• Additional image 1 of artwork by Warren Criswell
  • Additional image 2 of artwork by Warren Criswell
  • Additional image 3 of artwork by Warren Criswell

The Moon & Six Cents - Limited Edition 8 of 10


United States

Printmaking
Size: 11 H x 8.8 W x 0.1 in

Ships in a cardboard box This work will ship flat in a sturdy, well-protected cardboard box. Read more

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Art Description

Printmaking: Linocuts on Paper.

When I started this image I don't think the asteroid or even the coins were part of it. I think it was just the view of the moon when I was walking up Dawson Road one night, flipping a coin. Somehow Somerset Maugham's novel "The Moon and Sixpence," inspired by the life of Gauguin, got into it. I was working on my lecture on animation, "It's About Time," and thinking about the coming industrial collapse due to global warming, which is now pretty much locked in, especially after the recent U.S. election. I was also reading Sean Carroll's book about time, "From Eternity to Here" (which btw is the book I'm "sleep reading" in the print of that name). Carroll writes:

"We find ourselves, not as a central player in the life of the cosmos, but as a tiny epiphenomenon, flourishing for a brief moment as we ride a wave of increasing entropy from the Big Bang to the quiet emptiness of the future universe.“

And somehow I realized that even our destructivity is a part of that natural wave of entropy. That our cars, our oil wells, our bombs are all a part of nature. And that from the point of view of an alien watching us from a few light-years away, it wouldn’t make any difference whether the biosphere is destroyed by humans or by an asteroid. Both are natural phenomena, and the biosphere would be toast either way.

But the funny thing is, that sudden realization of your own insignificance, pulling the rug out from under your self-importance, can somehow be a source of inspiration for an artist. Why is that? Maybe because no matter how relative our reality may be, or how insignificant in some other, larger reality, it’s still real to us! Maybe it’s the reality of these precious, passing moments that inspires us! This thumb, these coins, that black crow, the asteroid, the moon and the white crow are all part of the same parabola.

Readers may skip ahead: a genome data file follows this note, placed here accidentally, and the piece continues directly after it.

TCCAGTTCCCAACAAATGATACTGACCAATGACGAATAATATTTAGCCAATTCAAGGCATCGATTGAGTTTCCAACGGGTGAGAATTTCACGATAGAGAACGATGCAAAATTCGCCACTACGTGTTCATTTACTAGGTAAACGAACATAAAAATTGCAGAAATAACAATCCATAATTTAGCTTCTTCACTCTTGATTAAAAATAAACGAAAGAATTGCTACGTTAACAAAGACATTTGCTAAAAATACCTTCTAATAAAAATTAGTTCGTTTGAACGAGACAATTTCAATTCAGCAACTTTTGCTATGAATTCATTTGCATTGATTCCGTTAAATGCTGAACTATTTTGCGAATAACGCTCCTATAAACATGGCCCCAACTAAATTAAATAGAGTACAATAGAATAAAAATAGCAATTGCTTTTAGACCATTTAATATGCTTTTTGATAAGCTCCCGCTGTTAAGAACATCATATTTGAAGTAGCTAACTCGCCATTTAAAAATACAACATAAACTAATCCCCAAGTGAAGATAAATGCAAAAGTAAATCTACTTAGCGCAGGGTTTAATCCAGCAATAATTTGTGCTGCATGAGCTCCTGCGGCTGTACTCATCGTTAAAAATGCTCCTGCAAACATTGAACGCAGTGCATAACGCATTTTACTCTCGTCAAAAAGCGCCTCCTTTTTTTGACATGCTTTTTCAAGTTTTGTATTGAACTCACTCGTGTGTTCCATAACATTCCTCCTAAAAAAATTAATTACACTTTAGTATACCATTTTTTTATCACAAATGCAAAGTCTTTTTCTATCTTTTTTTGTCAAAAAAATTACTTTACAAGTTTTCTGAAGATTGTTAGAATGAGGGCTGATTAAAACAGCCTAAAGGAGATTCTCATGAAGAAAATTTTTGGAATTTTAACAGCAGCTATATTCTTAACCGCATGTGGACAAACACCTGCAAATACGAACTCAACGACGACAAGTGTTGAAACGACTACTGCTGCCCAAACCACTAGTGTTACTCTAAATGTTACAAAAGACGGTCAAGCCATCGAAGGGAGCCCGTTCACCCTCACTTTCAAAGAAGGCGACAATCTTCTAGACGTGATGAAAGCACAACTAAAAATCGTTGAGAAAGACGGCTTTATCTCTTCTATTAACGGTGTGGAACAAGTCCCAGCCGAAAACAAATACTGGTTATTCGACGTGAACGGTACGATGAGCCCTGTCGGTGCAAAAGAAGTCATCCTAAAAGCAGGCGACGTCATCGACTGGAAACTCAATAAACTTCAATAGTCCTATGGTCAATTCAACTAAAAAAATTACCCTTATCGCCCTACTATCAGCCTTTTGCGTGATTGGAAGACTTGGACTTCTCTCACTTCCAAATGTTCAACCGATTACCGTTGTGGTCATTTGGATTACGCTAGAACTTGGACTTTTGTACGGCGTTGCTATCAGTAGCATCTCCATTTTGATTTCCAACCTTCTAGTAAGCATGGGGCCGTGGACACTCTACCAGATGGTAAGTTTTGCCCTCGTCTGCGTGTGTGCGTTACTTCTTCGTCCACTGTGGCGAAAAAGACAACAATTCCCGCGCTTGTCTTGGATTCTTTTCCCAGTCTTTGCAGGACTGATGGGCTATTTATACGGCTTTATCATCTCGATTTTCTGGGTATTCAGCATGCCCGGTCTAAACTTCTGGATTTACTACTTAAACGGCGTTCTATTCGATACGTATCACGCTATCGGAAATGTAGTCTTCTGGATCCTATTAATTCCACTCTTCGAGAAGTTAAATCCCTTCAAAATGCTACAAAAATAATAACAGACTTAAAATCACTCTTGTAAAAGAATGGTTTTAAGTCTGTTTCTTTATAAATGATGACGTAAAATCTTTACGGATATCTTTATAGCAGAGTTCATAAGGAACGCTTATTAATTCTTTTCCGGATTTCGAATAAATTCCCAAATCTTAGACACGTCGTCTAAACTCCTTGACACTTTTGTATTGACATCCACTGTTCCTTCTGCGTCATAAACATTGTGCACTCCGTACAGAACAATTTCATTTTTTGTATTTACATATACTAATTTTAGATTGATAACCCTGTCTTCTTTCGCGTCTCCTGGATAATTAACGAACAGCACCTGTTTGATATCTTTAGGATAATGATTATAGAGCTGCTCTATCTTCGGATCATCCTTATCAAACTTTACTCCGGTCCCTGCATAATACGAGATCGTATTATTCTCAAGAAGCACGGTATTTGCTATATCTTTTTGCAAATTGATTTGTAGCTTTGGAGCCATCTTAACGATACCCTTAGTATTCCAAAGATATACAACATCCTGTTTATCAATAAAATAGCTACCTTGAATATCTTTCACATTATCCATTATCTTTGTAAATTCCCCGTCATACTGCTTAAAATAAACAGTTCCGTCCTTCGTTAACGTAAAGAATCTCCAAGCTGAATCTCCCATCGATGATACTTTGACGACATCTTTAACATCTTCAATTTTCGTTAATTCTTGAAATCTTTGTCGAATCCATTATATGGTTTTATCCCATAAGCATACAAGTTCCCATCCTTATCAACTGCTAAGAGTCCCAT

From this image I made a painting, a watercolor and this print. It's a 3-color linocut, image 10 x 7 inches, sheet 11 x 8.5 inches. There are four left in the edition. I can ship them in a white or off-white mat, 14.5 x 12 inches.

The Criswell Linocut
I began these experiments with linoleum back in 1999. Although these prints may resemble etchings, drypoints, lithographs or some strange hybrid, they are true relief prints, printed in two or more colors from linoleum blocks. I didn't invent this technique - Picasso and his printer Arnera did - but I've adapted it to my own purposes and, since nobody else in the world is doing it as far as I know, I'm calling it "The Criswell Linocut." The two most important things about this technique is that (1) I cut the designs with a drypoint needle and (2) that I print the dark color first and the light color second. This enables me to draw my image directly on the key block, just as I would draw with a pen on paper, rather than cut away everything BUT the image as in traditional relief printmaking. For more info about this, checkout www.warrencriswell.com/linocuts.html.

Keywords: Penny, Crow, Linocut, Coins, Nickle, Asteroid, Moon

Subjects: Landscape

Styles: Fine Art, Realism

Mediums: Linocuts

Materials: Paper

Prints: Landscape Art Prints, Fine Art Art Prints, Realism Art Prints, Linocuts Art Prints, Paper Art Prints

Artist Recognition

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